EU, US fail to reach agreement on Global Arrangement on Sustainable Steel and Aluminium
The United States and the European Union will continue to negotiate a steel and aluminum arrangement through the end of 2023 after failing to reach a consensus on a number of key issues, sources told Fastmarkets
Talks between the European Union and the United States began in October 2021, where both parties announced the Global Arrangement on Sustainable Steel and Aluminium (GASSA), a partnership in which both parties would negotiate an arrangement to combat global overcapacity and climate change.
The discussions would include discouraging trade in high-carbon steel and aluminum that contributes to global excess capacity from other countries and ensure that domestic policies support lowering the carbon intensity of these industries.
The US suspended import tariffs on EU steel and aluminium imposed by then-President Donald Trump in 2018, on the condition that the pair agree by the end of October on measures to address overcapacity in non-market economies, such as China, and promote more environmentally friendly steel production.
“The effective collapse of the talks was surprising,” Dr. Todd Tucker, a director of industrial policy and trade at the Roosevelt Institute, told Fastmarkets on Monday October 23.
Tucker noted that the US had moved steadily towards the EU’s position over the course of the two years of negotiations, pointing to reports that the US had revised its proposal that would complement, and not replace, Europe’s carbon border tariff system, the Carbon Border Adjustment Mechanism (CBAM).
“Given the political mandate, policy feasibility and EU accommodations, a deal could have certainly been landed,” Tucker said.
Lewis Leibowitz, an international trade law attorney, told Fastmarkets, “I think both sides wanted to resolve their differences and failed to do so. Each side has its own reasons—but the inability of the US and EU to compromise on their differences in the middle of global crises is an unfortunate message.”
Negotiations targeting carbon intensity of imported steel can be challenging, sources said, with some noting that the negotiations will likely be stalled for at least the next two years.
“The US and EU are much more closely aligned at their core than the rhetoric would indicate. They both want to ensure that their economies can thrive under climate-safe trade policies like GASSA, but the reality is the details are quite challenging to get right and policymakers taking more time to get it right is a good sign,” Margaret Hansbrough, a campaign lead at SteelWatch, told Fastmarkets on Monday.
Hansbrough highlighted the importance that the pair collaborate on trade policies like these that “send demand signals for green steel” and pave the way for other countries to “benefit from trade if they are also decarbonizing their heavy industry in an aggressive enough manner.”
Tariff rate quota system needs to stay in place
A vital element of the negotiations between the EU and the US is the tariff rate quota system, under which, historically-based volumes of EU steel products can enter the US market without the imposition of a 25% tariff on EU steel products under Section 232.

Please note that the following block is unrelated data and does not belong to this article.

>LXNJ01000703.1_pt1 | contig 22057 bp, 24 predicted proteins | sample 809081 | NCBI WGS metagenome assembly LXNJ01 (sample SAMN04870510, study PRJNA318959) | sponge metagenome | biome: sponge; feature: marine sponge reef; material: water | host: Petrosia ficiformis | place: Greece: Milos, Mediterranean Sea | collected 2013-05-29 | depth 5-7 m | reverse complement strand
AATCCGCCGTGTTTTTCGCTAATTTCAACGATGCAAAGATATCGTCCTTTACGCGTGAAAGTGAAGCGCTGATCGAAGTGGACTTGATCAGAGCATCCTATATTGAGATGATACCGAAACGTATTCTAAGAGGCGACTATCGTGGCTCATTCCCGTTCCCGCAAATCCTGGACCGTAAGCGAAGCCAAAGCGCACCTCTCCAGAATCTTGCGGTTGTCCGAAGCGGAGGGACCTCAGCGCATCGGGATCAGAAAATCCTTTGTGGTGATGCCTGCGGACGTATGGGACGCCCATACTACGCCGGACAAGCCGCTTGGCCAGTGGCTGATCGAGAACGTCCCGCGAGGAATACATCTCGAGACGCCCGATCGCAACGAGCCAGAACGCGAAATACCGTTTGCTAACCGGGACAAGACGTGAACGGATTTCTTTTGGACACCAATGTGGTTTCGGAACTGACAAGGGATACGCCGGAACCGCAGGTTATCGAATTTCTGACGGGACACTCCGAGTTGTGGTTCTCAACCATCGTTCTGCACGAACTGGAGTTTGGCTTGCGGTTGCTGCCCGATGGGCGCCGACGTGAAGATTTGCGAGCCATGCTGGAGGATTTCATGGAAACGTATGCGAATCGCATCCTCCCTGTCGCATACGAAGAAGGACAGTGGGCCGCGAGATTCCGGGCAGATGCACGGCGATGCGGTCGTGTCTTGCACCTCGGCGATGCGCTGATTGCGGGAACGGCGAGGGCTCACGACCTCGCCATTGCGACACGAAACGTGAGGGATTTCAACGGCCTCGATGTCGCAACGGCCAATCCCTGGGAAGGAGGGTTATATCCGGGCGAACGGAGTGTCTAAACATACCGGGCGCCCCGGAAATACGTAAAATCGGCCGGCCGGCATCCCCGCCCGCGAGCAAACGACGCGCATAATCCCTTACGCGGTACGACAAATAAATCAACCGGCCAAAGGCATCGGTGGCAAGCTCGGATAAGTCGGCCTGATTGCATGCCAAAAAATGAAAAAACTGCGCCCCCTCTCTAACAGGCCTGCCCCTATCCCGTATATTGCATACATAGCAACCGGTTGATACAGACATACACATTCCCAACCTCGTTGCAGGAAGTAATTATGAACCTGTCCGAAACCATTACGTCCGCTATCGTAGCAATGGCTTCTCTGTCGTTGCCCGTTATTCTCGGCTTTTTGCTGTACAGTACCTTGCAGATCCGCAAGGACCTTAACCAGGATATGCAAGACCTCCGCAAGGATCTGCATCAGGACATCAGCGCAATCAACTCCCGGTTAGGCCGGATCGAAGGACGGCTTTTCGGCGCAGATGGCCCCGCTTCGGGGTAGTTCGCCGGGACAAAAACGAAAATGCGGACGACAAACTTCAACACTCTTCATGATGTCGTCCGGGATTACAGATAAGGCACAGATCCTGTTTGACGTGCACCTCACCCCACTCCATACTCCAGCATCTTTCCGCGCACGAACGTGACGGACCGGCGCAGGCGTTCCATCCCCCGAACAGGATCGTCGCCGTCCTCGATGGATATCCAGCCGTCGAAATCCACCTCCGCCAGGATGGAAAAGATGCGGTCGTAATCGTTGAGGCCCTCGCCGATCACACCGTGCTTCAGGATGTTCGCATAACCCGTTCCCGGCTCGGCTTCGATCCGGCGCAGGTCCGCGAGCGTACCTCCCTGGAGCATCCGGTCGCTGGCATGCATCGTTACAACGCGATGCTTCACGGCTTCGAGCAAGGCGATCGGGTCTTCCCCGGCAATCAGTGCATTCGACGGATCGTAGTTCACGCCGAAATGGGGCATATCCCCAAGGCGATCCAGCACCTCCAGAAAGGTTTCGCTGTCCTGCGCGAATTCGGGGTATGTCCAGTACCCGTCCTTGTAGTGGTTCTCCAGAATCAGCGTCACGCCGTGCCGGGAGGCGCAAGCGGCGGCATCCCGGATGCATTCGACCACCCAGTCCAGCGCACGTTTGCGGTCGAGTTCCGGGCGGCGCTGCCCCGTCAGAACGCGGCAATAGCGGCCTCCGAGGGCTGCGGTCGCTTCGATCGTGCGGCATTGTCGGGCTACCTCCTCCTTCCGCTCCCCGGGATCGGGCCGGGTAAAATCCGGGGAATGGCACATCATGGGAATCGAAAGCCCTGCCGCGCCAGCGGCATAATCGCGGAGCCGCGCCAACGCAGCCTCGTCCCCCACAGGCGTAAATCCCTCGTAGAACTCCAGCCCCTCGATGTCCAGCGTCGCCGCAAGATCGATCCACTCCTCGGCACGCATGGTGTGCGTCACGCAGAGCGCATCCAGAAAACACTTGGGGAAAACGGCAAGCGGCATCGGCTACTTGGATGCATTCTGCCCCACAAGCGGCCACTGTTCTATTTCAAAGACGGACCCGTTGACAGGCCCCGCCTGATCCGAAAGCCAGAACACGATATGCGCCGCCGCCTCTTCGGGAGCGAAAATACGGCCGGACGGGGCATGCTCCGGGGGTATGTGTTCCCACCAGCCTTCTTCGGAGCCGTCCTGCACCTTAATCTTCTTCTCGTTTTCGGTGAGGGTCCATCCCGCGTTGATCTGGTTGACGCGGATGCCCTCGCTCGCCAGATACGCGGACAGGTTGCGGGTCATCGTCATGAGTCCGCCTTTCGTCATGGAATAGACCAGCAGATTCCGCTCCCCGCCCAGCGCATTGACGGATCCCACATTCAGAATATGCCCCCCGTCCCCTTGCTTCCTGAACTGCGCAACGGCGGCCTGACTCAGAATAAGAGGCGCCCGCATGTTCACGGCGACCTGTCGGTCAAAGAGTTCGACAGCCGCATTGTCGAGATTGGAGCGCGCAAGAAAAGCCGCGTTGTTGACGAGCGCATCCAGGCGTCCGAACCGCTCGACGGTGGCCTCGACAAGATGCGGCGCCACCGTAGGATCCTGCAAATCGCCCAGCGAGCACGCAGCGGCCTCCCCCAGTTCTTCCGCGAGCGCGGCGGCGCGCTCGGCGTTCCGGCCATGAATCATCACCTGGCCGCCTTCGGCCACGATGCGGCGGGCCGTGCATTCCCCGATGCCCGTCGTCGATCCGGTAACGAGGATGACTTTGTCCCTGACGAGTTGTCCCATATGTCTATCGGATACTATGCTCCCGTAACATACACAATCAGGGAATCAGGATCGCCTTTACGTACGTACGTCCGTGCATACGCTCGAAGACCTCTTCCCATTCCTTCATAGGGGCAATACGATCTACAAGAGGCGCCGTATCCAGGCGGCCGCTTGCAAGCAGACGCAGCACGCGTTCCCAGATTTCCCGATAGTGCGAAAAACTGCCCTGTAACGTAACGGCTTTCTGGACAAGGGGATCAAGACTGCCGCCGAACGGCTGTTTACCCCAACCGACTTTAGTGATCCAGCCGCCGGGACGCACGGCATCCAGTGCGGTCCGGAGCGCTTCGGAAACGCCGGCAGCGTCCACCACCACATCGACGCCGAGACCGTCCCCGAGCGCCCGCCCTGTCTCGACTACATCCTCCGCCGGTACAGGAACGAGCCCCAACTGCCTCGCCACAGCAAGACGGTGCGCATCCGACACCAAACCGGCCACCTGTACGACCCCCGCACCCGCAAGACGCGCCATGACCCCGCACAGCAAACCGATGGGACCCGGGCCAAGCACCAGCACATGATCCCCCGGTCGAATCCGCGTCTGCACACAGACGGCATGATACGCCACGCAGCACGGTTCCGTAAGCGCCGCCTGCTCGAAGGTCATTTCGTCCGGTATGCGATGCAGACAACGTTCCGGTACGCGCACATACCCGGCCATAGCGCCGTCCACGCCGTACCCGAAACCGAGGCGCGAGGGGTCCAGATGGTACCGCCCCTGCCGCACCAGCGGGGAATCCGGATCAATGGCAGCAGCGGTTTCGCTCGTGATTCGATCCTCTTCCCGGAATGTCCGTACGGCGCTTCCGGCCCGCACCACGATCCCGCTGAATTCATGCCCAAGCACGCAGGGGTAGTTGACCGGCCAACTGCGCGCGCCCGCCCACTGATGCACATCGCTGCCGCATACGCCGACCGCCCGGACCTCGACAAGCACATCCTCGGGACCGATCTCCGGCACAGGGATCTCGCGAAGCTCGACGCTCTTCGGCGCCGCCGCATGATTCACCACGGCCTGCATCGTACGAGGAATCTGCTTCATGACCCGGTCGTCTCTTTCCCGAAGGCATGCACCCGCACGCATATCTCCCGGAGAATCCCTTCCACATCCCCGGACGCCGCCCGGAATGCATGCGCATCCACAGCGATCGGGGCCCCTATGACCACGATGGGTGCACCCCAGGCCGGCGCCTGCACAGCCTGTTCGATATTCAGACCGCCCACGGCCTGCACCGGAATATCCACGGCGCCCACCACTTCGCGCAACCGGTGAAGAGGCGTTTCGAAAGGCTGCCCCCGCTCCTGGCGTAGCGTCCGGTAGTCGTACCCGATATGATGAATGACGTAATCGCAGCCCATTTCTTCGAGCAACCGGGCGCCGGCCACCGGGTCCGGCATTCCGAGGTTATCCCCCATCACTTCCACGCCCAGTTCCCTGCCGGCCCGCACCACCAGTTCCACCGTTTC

“It is important to the domestic steel industry that the tariff rate quota (TRQ) system implemented in 2021 remains in place [while] negotiations continue,” Philip Bell, president of the Steel Manufacturers Association said in a release on Friday October 20.
The TRQ system is a necessary measure and needs to stay in place to combat excess capacity, source familiar with the matter told Fastmarkets on Monday.
“There’s a fear that the EU will ship products into the US far above historical norms,” the source said.
Hansbrough added, “The TRQ can indirectly have a benefit for the climate, but its needs to be coupled with strong progress on green primary steel production in the US.”
Now that both parties have decided to continue negotiations through the end of the year, the following steps in the GASSA negotiations between the pair over the next two months are uncertain.
Path forward is ‘unclear’
“It is unclear what the path forward is. The EU has been demanding deeper coordination with the US across a range of green transition questions. A deal around green steel would have been a down payment on further cooperation,” Tucker said. “That they were not able to land it on a ‘low-hanging fruit’ industry makes it less likely they will do so for industries that involve more complicated questions.”
Hansbrough added, “Product- and facility-level environmental product declarations (EPDs) are a good place to start. Steel emissions intensity targets for both primary and secondary steel would be wise too, to ensure both types of production are making progress needed and to make sure primary steel production cannot hide behind industry averages that benefit from a natural increase in scrap-based steel over time.”
The source familiar with the matter said that while there are strong incentives for both parties to reach some agreement by end of year, he expects the agreement to be a partial one and relating mostly to the TRQ system.
“Whatever agreement we see at the end of the year is going to be limited and not going to include the carbon piece,” the source said.
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